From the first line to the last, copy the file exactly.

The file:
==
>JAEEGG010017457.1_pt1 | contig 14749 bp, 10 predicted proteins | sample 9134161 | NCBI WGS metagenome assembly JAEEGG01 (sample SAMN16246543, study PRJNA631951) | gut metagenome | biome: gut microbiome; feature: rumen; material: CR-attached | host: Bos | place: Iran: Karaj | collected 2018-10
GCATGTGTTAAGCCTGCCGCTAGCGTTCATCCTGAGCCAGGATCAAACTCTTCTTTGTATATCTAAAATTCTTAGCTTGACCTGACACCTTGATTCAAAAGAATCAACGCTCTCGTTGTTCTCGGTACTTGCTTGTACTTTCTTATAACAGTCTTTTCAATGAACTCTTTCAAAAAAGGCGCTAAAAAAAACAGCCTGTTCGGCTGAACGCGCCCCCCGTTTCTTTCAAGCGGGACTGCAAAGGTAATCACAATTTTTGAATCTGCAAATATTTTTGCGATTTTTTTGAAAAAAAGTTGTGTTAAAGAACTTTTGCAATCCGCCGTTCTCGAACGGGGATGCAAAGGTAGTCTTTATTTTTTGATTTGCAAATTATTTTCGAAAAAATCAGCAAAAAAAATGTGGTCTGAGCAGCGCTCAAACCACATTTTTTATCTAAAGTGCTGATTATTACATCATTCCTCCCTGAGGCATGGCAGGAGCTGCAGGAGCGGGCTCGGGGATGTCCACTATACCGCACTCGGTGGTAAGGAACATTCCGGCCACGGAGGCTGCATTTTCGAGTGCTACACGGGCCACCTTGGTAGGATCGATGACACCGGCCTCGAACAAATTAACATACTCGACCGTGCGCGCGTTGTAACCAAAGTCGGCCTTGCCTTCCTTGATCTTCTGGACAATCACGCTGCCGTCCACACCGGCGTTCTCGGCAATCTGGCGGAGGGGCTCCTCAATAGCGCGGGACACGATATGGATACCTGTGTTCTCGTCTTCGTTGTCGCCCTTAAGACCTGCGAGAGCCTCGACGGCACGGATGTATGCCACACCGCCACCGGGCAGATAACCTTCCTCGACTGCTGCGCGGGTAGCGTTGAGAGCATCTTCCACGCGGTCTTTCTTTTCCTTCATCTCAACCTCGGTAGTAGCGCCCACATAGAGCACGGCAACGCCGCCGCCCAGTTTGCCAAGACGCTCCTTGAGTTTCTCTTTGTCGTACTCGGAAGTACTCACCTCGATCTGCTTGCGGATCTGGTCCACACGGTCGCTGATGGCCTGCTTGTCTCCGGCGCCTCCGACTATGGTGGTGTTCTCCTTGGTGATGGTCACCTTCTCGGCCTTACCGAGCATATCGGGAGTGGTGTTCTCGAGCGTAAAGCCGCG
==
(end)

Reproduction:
>JAEEGG010017457.1_pt1 | contig 14749 bp, 10 predicted proteins | sample 9134161 | NCBI WGS metagenome assembly JAEEGG01 (sample SAMN16246543, study PRJNA631951) | gut metagenome | biome: gut microbiome; feature: rumen; material: CR-attached | host: Bos | place: Iran: Karaj | collected 2018-10
GCATGTGTTAAGCCTGCCGCTAGCGTTCATCCTGAGCCAGGATCAAACTCTTCTTTGTATATCTAAAATTCTTAGCTTGACCTGACACCTTGATTCAAAAGAATCAACGCTCTCGTTGTTCTCGGTACTTGCTTGTACTTTCTTATAACAGTCTTTTCAATGAACTCTTTCAAAAAAGGCGCTAAAAAAAACAGCCTGTTCGGCTGAACGCGCCCCCCGTTTCTTTCAAGCGGGACTGCAAAGGTAATCACAATTTTTGAATCTGCAAATATTTTTGCGATTTTTTTGAAAAAAAGTTGTGTTAAAGAACTTTTGCAATCCGCCGTTCTCGAACGGGGATGCAAAGGTAGTCTTTATTTTTTGATTTGCAAATTATTTTCGAAAAAATCAGCAAAAAAAATGTGGTCTGAGCAGCGCTCAAACCACATTTTTTATCTAAAGTGCTGATTATTACATCATTCCTCCCTGAGGCATGGCAGGAGCTGCAGGAGCGGGCTCGGGGATGTCCACTATACCGCACTCGGTGGTAAGGAACATTCCGGCCACGGAGGCTGCATTTTCGAGTGCTACACGGGCCACCTTGGTAGGATCGATGACACCGGCCTCGAACAAATTAACATACTCGACCGTGCGCGCGTTGTAACCAAAGTCGGCCTTGCCTTCCTTGATCTTCTGGACAATCACGCTGCCGTCCACACCGGCGTTCTCGGCAATCTGGCGGAGGGGCTCCTCAATAGCGCGGGACACGATATGGATACCTGTGTTCTCGTCTTCGTTGTCGCCCTTAAGACCTGCGAGAGCCTCGACGGCACGGATGTATGCCACACCGCCACCGGGCAGATAACCTTCCTCGACTGCTGCGCGGGTAGCGTTGAGAGCATCTTCCACGCGGTCTTTCTTTTCCTTCATCTCAACCTCGGTAGTAGCGCCCACATAGAGCACGGCAACGCCGCCGCCCAGTTTGCCAAGACGCTCCTTGAGTTTCTCTTTGTCGTACTCGGAAGTACTCACCTCGATCTGCTTGCGGATCTGGTCCACACGGTCGCTGATGGCCTGCTTGTCTCCGGCGCCTCCGACTATGGTGGTGTTCTCCTTGGTGATGGTCACCTTCTCGGCCTTACCGAGCATATCGGGAGTGGTGTTCTCGAGCGTAAAGCCGCG